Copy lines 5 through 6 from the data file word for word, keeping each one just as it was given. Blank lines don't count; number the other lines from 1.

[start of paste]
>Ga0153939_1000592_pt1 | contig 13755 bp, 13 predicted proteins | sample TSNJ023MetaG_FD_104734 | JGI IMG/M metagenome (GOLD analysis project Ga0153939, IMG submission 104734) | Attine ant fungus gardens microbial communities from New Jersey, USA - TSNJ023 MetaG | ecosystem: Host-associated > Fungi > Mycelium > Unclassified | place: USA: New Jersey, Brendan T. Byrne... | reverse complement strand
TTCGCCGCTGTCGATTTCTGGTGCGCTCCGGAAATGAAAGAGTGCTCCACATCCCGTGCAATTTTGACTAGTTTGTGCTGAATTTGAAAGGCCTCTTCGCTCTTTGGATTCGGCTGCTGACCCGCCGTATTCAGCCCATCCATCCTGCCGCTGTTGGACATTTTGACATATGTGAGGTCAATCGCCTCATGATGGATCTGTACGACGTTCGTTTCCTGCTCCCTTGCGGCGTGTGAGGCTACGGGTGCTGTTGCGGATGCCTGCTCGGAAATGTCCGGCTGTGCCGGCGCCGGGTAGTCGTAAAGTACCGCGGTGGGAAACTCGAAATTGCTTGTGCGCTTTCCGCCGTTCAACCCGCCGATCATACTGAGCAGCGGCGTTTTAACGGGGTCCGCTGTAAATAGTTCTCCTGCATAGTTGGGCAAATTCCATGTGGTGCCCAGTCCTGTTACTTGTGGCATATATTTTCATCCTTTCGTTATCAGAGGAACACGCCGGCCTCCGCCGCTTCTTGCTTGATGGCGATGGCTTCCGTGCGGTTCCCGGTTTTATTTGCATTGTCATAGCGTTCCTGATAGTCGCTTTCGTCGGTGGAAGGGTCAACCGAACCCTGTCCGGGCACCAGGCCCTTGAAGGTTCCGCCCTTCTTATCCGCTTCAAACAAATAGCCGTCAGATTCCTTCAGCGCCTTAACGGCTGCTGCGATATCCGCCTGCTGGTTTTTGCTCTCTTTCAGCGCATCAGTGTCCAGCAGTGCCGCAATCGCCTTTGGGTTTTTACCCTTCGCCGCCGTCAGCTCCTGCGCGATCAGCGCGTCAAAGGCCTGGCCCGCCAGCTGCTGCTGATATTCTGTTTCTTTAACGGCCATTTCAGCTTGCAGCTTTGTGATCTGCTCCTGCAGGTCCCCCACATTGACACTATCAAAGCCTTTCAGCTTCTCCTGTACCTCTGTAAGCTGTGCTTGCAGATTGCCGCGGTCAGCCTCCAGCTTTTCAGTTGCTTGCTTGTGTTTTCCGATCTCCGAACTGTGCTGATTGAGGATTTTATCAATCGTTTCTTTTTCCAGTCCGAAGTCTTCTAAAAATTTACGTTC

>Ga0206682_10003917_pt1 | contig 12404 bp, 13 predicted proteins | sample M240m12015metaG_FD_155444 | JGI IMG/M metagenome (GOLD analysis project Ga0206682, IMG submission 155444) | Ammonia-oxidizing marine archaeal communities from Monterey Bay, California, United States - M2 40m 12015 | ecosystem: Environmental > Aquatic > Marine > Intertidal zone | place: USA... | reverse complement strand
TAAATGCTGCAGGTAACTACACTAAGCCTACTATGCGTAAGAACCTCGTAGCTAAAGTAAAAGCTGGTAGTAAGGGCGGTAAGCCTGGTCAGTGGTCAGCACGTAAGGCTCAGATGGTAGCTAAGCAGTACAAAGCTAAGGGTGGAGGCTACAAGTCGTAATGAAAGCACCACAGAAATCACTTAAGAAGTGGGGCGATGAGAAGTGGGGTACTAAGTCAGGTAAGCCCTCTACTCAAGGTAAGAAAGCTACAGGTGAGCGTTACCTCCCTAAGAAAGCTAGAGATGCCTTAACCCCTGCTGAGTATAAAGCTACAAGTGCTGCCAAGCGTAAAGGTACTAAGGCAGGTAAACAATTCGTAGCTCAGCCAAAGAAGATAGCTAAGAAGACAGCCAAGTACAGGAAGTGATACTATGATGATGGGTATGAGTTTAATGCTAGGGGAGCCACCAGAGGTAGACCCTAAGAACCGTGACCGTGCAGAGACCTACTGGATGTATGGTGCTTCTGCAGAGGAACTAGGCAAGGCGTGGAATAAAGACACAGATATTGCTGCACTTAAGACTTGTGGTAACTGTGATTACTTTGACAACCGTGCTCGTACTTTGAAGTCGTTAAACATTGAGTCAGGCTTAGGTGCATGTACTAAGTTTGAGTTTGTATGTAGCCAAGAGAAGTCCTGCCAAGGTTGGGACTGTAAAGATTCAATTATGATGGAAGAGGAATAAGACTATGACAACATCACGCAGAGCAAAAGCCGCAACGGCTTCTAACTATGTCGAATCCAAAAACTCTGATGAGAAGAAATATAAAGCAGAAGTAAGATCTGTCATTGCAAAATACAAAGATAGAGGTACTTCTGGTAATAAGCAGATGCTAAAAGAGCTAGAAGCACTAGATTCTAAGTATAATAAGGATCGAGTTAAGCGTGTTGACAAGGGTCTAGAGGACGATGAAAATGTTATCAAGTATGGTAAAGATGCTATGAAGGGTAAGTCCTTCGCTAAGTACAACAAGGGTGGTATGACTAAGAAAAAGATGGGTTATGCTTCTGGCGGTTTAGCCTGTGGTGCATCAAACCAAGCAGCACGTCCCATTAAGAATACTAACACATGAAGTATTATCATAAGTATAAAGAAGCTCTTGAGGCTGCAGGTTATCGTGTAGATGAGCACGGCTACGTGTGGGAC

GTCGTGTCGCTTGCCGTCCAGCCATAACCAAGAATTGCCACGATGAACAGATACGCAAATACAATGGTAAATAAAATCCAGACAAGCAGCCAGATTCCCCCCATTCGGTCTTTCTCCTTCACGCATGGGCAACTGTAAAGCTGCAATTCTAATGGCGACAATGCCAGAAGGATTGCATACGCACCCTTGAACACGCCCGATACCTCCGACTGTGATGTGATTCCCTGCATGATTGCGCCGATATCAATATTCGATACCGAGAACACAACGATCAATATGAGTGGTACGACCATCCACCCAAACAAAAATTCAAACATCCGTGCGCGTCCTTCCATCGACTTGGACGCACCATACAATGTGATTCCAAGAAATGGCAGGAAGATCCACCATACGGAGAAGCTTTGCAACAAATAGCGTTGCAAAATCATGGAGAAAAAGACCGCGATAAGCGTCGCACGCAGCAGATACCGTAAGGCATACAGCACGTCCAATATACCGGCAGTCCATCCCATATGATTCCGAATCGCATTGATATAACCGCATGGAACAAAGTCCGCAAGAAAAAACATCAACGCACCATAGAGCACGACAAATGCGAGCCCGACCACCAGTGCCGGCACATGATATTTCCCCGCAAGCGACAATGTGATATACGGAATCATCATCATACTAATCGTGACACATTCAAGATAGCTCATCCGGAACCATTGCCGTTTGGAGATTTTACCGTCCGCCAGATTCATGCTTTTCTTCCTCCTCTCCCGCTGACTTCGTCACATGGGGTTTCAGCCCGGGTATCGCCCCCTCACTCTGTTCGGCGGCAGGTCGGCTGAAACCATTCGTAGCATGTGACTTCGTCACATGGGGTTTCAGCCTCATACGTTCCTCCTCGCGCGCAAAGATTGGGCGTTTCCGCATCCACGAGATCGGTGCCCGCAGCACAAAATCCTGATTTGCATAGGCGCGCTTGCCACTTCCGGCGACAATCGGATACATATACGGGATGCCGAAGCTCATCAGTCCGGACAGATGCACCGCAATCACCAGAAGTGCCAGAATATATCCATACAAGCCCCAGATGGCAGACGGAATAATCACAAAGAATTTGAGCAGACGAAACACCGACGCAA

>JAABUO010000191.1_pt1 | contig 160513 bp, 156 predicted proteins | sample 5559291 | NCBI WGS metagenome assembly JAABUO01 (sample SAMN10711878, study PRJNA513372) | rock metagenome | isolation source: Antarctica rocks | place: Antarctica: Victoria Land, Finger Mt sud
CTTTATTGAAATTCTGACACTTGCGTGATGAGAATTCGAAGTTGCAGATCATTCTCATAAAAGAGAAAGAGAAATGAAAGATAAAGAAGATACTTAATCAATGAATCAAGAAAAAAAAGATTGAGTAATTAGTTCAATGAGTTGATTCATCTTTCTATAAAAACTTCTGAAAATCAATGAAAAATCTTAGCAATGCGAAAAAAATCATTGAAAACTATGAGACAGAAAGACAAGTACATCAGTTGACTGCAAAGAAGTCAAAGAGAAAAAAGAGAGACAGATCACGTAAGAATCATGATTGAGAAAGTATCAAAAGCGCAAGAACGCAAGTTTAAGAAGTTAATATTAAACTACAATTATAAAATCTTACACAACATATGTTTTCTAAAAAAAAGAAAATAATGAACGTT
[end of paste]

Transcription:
GTCGTGTCGCTTGCCGTCCAGCCATAACCAAGAATTGCCACGATGAACAGATACGCAAATACAATGGTAAATAAAATCCAGACAAGCAGCCAGATTCCCCCCATTCGGTCTTTCTCCTTCACGCATGGGCAACTGTAAAGCTGCAATTCTAATGGCGACAATGCCAGAAGGATTGCATACGCACCCTTGAACACGCCCGATACCTCCGACTGTGATGTGATTCCCTGCATGATTGCGCCGATATCAATATTCGATACCGAGAACACAACGATCAATATGAGTGGTACGACCATCCACCCAAACAAAAATTCAAACATCCGTGCGCGTCCTTCCATCGACTTGGACGCACCATACAATGTGATTCCAAGAAATGGCAGGAAGATCCACCATACGGAGAAGCTTTGCAACAAATAGCGTTGCAAAATCATGGAGAAAAAGACCGCGATAAGCGTCGCACGCAGCAGATACCGTAAGGCATACAGCACGTCCAATATACCGGCAGTCCATCCCATATGATTCCGAATCGCATTGATATAACCGCATGGAACAAAGTCCGCAAGAAAAAACATCAACGCACCATAGAGCACGACAAATGCGAGCCCGACCACCAGTGCCGGCACATGATATTTCCCCGCAAGCGACAATGTGATATACGGAATCATCATCATACTAATCGTGACACATTCAAGATAGCTCATCCGGAACCATTGCCGTTTGGAGATTTTACCGTCCGCCAGATTCATGCTTTTCTTCCTCCTCTCCCGCTGACTTCGTCACATGGGGTTTCAGCCCGGGTATCGCCCCCTCACTCTGTTCGGCGGCAGGTCGGCTGAAACCATTCGTAGCATGTGACTTCGTCACATGGGGTTTCAGCCTCATACGTTCCTCCTCGCGCGCAAAGATTGGGCGTTTCCGCATCCACGAGATCGGTGCCCGCAGCACAAAATCCTGATTTGCATAGGCGCGCTTGCCACTTCCGGCGACAATCGGATACATATACGGGATGCCGAAGCTCATCAGTCCGGACAGATGCACCGCAATCACCAGAAGTGCCAGAATATATCCATACAAGCCCCAGATGGCAGACGGAATAATCACAAAGAATTTGAGCAGACGAAACACCGACGCAA

>JAABUO010000191.1_pt1 | contig 160513 bp, 156 predicted proteins | sample 5559291 | NCBI WGS metagenome assembly JAABUO01 (sample SAMN10711878, study PRJNA513372) | rock metagenome | isolation source: Antarctica rocks | place: Antarctica: Victoria Land, Finger Mt sud